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Frequently Asked Questions About Mohs Surgery

This resource answers questions that many patients have about Mohs surgery. If you have a question that is not covered here, please talk to your doctor or nurse.

What is Mohs surgery?

Mohs surgery is done to treat skin cancer. During the surgery, layers of cancerous tissue are removed and examined in the lab. These steps are repeated until all of the cancerous tissue is removed.

The goal of Mohs surgery is to remove the skin cancer, while doing minimal damage to the healthy tissue around the cancer.

What are the advantages of Mohs surgery?

  • It is the most effective type of surgery to treat skin cancer.
  • Cancerous tissue is removed without affecting surrounding normal tissue.
  • Normal tissue is saved, which can limit scarring.
  • It is done on an outpatient basis, so you will not have to be admitted to the hospital.

What are the possible risks of Mohs surgery?

Any type of surgery will leave a scar, but we will try to minimize it. Other risks of Mohs surgery are uncommon. They include:

  • Slow or poor wound healing
  • Infection or bleeding
  • Numbness at the surgery site
  • Regrowth of the tumor (previously treated, large, or long-standing tumors are most likely to regrow)

How do I prepare for Mohs surgery?

You will receive written instructions to follow before your surgery. Your nurse will review them with you. We will contact you 2 to 3 days before your surgery to confirm your appointment and answer any questions you have.

Should I bring someone with me?

Yes, we recommend that you bring a friend or family member. If this is not possible, tell your nurse.

What type of anesthesia (medication to minimize pain) will I receive?

You will be awake during your surgery. A local anesthetic will be injected into your skin to numb the cancer area.
You should not feel any pain during your surgery.

What will happen during Mohs surgery?

  • The cancerous tissue and a thin layer of surrounding tissue will be removed.
  • A bandage will be placed on your wound and you will be taken to a waiting area.
  • While you wait, you can relax and eat light snacks.
  • The removed tissue will be processed in the lab and your doctor will examine it.
  • If cancer cells are found at the edge of the removed tissue, a second layer of tissue will be removed.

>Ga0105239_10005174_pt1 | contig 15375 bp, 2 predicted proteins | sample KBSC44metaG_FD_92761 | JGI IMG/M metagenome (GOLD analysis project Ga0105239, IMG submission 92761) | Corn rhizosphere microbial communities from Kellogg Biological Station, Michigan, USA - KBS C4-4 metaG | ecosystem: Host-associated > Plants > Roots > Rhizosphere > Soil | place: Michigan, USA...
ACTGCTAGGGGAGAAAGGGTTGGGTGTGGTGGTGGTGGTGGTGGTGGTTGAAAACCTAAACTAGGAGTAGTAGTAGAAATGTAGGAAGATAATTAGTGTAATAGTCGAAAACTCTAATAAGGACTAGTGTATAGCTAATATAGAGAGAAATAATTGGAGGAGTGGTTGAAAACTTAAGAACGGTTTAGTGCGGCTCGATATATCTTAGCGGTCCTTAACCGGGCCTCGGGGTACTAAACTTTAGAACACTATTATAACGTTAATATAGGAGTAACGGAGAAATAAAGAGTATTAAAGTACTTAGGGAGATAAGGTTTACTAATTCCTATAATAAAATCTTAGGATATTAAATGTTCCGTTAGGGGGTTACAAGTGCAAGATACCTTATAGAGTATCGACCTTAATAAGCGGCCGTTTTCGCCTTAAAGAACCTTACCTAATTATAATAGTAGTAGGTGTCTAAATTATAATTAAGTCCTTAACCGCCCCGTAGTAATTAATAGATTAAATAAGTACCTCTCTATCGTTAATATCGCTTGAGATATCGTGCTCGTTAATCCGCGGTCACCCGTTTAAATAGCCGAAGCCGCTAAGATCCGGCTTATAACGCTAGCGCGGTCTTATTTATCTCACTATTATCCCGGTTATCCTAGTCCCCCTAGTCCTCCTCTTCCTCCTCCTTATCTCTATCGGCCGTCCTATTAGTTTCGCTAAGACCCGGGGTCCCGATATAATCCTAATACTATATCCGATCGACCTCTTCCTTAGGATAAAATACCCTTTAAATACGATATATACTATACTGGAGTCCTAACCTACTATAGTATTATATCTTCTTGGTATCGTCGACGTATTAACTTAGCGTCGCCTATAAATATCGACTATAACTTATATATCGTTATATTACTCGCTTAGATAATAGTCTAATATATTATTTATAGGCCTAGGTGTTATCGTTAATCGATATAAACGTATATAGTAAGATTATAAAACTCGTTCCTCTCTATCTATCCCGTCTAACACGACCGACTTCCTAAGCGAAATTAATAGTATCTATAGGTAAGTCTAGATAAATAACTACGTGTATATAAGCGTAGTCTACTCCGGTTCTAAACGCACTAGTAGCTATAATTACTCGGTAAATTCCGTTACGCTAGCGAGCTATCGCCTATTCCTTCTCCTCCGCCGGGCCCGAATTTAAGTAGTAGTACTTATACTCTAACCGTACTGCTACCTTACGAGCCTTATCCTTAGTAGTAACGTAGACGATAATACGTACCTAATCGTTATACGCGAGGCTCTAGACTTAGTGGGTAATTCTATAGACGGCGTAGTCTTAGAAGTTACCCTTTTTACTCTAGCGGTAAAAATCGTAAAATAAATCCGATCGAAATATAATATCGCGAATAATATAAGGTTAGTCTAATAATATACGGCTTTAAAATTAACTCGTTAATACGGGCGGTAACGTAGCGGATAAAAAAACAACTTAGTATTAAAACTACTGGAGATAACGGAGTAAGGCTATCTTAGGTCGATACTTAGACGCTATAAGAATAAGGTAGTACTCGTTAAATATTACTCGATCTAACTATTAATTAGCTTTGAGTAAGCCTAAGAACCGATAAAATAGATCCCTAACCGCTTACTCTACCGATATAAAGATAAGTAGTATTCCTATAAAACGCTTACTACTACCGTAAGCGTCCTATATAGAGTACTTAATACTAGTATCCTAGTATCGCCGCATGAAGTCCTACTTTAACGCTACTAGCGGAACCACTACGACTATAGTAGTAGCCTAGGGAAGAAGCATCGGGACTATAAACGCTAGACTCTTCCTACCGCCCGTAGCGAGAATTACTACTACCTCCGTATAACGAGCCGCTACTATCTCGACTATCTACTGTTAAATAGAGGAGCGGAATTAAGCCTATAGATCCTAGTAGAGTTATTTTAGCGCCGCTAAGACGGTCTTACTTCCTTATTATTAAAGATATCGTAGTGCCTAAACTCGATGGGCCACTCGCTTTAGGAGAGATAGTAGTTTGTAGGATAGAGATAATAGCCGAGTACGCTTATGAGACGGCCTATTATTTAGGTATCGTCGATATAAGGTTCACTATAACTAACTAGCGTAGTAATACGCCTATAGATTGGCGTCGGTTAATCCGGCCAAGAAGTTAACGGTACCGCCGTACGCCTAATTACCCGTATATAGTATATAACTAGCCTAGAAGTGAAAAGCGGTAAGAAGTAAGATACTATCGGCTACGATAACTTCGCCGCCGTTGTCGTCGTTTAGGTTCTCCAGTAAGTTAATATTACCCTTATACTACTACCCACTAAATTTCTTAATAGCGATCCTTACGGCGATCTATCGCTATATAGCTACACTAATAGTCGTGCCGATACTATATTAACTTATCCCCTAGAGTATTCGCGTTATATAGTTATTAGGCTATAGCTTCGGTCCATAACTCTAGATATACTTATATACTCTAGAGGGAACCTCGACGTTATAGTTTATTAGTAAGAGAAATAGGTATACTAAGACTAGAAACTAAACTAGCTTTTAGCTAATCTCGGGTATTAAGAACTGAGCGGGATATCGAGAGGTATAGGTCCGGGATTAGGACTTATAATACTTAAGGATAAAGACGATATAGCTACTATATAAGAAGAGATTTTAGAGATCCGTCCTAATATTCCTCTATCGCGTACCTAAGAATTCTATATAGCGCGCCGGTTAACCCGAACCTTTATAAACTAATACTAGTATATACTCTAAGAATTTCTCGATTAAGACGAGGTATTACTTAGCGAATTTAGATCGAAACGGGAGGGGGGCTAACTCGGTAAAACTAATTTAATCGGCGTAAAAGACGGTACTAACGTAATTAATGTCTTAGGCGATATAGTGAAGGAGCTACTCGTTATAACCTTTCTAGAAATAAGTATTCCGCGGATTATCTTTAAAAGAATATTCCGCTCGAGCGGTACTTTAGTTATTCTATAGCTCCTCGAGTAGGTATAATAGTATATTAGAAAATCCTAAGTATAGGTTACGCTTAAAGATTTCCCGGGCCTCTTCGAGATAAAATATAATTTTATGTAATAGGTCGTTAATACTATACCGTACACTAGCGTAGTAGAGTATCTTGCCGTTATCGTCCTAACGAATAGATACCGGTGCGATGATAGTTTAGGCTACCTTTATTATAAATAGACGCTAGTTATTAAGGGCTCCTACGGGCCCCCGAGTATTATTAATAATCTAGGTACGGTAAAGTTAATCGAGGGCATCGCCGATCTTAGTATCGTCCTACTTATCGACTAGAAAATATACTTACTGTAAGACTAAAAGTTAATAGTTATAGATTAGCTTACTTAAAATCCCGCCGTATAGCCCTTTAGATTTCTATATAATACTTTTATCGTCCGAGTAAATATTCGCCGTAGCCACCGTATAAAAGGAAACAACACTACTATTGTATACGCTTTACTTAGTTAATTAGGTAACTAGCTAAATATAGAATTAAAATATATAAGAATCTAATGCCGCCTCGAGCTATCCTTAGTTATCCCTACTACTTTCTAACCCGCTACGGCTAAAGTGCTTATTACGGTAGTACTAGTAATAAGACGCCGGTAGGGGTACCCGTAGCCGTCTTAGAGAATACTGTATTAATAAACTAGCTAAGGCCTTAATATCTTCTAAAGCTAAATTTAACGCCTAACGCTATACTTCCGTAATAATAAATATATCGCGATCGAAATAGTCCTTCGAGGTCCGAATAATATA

• These steps will be repeated until the edges are clear of cancer cells.

How long will Mohs surgery take?

It will take about 15 minutes to remove a layer of tissue and 60 minutes or more to process the tissue in the lab. If multiple layers need to be removed, you may have to spend several hours or half a day at the hospital.

What happens after all the cancer is removed?

After all the cancer is removed, your doctor will determine the best way for your wound to heal. There are several ways your wound can heal after Mohs surgery, including:

  • Allowing the wound to heal by itself
  • Stitching the wound closed
  • Creating a skin graft or flap to close the wound
  • Having a specialized surgeon close the wound

Your doctor will tell you which method may be best for you. You will have a chance to discuss your options and make a final decision.

How do I take care of my wound?

Your nurse will give you written instructions and review them with you after your surgery.

Will I experience pain after the surgery?

Most patients do not experience pain after Mohs surgery. If you have any pain or discomfort, you can take extra strength acetaminophen (Tylenol®). Do not take aspirin or ibuprofen (Motrin®, Advil®). They interfere with blood clotting.

When will I need to see my doctor again?

You will need to see your doctor several times after your surgery. How often will depend on the size of the cancer and location of your surgery. Your doctor or nurse will tell you when to schedule your appointments.